The death penalty is surrounded by a significant number of myths. For instance, proponents of the death penalty may claim that it deters violent crime and does it cost-effectively. However, in practice, the death penalty has no positive impact neither on the criminal justice system nor on society. In its essence, the death penalty is an unethical and cost-ineffective form of punishment that has no place in a civilized country.
In terms of morality and ethics, the death penalty is guilty of the worst crime — the possible execution of innocent people. For reference, an average of 3,94 wrongly convicted death-row prisoners have been exonerated in the U.S each year since 1973 (Death Penalty Information Center, “Facts about the Death Penalty”). In addition, the death penalty creates inhumane conditions for the prisoners. According to the Death Penalty Information Center, they wait more than a decade on average before execution or exoneration, spending as many as 23 hours a day alone in their cells (“Time on Death Row”). Such a situation makes death-row prisoners subject to two punishments — the death sentence itself and years of solitary confinement. Lastly, the death penalty is cruel towards the victims’ family members — they await a “closure” for years only to live with grief and traumatizing experience instead of moving on. On the contrary, a life-long prison sentence satisfies the victims’ families. In the words of John Wolfe, a father who lost two daughters, seeking the death penalty would have dragged on the family’s agony (Death Penalty Information Center, “Victims’ Families”). Therefore, the death penalty is unethical and immoral to all parties.
Secondly, the death penalty is highly ineffective, both in terms of violent crime deterrence and the cost-effectiveness of the criminal justice system. For example, in 2004 in the U.S., the average murder rate for states that used the death penalty reached 5,71 per 100.000 population. In the states without the death penalty, the rate was 4,02 murders per 100,000. On the contrary, twenty-seven years since death penalty abolition in Canada led to a 44% reduction in the murder rate (Amnesty International. “Does the Death Penalty Deter Crime?”). Regarding finances, the death penalty leads to a significant increase in expenditures for the criminal justice system. In 2008, the California Commission on the Fair Administration of Justice concluded that the current system costs $137 million per year. A system with lifetime incarceration would have cost $11,5 million annually (Amnesty International. “Death Penalty Cost”). Finally, the death penalty would not reduce the prison population — even a simultaneous execution of 2,436 U.S. death-row prisoners would make no difference compared to millions of inmates (Death Penalty Information Center, “Death Row USA”). As such, the death penalty does not deter violent crime and increases costs for the criminal justice system.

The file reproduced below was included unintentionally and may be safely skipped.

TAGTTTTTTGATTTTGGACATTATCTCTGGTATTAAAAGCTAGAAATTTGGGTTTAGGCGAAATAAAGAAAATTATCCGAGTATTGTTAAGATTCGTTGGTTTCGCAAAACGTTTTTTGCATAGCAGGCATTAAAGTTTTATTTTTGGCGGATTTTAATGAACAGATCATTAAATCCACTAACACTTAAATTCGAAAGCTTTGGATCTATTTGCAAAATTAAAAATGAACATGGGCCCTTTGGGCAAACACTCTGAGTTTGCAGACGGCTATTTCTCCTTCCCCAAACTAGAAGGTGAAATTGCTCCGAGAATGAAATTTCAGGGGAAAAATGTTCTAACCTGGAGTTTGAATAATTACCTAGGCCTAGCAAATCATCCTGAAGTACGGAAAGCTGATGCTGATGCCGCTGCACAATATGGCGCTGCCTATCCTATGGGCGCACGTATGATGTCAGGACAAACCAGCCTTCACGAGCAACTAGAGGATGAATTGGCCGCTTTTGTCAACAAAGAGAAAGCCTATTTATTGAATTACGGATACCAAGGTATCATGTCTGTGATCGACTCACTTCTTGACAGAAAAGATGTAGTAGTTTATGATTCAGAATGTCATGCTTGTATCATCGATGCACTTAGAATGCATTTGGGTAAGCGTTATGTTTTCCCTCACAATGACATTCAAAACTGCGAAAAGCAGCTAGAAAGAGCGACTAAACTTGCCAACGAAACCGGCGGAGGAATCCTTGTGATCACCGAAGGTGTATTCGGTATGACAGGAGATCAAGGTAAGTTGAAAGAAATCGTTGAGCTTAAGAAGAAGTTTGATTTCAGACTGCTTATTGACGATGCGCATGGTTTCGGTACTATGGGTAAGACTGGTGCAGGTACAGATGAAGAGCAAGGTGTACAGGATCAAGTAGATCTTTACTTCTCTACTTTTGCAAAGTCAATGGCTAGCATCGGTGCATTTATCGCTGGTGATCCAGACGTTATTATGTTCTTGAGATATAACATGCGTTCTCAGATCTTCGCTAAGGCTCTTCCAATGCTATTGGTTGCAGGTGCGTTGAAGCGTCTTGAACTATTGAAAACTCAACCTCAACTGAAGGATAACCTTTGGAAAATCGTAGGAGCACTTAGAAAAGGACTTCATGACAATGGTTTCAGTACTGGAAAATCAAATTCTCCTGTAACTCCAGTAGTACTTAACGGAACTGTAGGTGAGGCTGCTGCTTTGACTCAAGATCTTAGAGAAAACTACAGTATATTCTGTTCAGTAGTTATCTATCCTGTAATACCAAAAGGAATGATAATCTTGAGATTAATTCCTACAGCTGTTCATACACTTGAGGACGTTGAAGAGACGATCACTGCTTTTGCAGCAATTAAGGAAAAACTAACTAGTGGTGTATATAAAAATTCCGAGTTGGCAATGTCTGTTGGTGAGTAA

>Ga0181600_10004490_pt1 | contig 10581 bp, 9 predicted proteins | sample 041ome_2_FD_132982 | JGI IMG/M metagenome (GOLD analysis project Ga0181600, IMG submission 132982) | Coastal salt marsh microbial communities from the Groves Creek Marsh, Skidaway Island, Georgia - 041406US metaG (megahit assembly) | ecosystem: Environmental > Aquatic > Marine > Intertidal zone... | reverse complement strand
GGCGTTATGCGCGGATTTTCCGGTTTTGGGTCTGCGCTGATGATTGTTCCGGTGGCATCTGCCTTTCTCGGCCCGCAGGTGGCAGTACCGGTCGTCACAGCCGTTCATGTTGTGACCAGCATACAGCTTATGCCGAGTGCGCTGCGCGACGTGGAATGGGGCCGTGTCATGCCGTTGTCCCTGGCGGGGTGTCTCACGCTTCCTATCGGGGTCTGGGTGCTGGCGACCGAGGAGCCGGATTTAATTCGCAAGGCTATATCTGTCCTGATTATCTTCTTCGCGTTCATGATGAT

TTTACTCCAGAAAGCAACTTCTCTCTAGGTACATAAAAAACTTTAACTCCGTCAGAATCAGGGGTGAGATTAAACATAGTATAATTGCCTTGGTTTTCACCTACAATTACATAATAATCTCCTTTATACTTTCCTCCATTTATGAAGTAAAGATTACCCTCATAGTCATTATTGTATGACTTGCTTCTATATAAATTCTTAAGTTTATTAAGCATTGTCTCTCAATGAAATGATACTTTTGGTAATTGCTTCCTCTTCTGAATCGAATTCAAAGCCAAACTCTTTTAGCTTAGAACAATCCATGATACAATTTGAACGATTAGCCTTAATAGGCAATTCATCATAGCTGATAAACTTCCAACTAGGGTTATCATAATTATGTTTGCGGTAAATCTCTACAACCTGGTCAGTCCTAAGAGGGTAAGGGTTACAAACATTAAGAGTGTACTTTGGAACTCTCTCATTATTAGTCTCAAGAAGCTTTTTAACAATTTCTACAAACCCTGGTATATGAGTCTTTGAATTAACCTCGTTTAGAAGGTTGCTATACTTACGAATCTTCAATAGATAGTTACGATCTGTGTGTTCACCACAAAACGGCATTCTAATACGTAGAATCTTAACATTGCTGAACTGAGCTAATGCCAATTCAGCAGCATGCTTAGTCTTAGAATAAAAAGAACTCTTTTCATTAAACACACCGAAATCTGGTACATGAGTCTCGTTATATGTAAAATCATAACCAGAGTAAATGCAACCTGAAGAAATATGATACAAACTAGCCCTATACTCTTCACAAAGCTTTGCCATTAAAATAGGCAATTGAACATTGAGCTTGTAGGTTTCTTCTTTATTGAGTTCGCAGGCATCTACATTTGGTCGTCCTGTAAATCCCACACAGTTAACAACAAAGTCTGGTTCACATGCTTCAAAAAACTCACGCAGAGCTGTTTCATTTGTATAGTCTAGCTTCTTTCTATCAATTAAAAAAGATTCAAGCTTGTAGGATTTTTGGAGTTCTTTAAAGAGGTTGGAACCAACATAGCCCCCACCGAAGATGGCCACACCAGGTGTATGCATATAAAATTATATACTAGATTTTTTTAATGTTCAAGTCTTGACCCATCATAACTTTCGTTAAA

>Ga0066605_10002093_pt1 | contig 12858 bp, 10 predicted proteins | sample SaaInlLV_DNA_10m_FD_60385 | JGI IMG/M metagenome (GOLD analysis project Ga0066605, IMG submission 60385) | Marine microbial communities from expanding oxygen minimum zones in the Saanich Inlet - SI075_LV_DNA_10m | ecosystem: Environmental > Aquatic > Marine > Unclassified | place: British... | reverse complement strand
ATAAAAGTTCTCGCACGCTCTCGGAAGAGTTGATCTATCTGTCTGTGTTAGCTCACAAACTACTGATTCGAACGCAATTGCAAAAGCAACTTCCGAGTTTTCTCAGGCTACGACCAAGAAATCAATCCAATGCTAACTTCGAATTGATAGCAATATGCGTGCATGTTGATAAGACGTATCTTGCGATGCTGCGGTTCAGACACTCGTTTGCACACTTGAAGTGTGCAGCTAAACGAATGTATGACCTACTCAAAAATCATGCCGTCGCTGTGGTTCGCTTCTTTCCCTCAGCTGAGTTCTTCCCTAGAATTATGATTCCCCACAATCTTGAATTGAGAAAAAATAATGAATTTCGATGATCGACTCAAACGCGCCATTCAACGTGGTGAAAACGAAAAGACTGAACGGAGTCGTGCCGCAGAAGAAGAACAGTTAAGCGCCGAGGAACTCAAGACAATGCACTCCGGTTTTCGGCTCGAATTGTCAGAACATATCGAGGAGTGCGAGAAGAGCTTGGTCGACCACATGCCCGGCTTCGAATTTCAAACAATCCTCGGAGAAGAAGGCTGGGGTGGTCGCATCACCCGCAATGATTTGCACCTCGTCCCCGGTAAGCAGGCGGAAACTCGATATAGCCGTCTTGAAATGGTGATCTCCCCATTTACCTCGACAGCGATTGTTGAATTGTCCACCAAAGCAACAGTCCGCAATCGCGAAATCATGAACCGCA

Given these facts, the death penalty must be considered an unethical and cost-ineffective punishment. In the ethical aspect, the death penalty may lead to an irreversible mistake — the execution of the innocent. Furthermore, it causes prolonged suffering to the victims’ families and puts potentially innocent prisoners in inhumane conditions. The cost-effectiveness of the death penalty appears to be nothing but a myth as well, likely due to the high investigative costs. Overall, the death sentence should be universally replaced with lifetime incarceration, and extra funding should be allocated to crime prevention and victim support programs. The criminal justice system could use funds diverted from the death penalty to improve other crime control measures.
Amnesty International. “Death Penalty Cost.”
Death Penalty Information Center. “Death Row USA.” DPIC.
—. “Facts about the Death Penalty.” DPIC.
—. “Time on Death Row.” DPIC.
—. “Victims’ Families.” DPIC.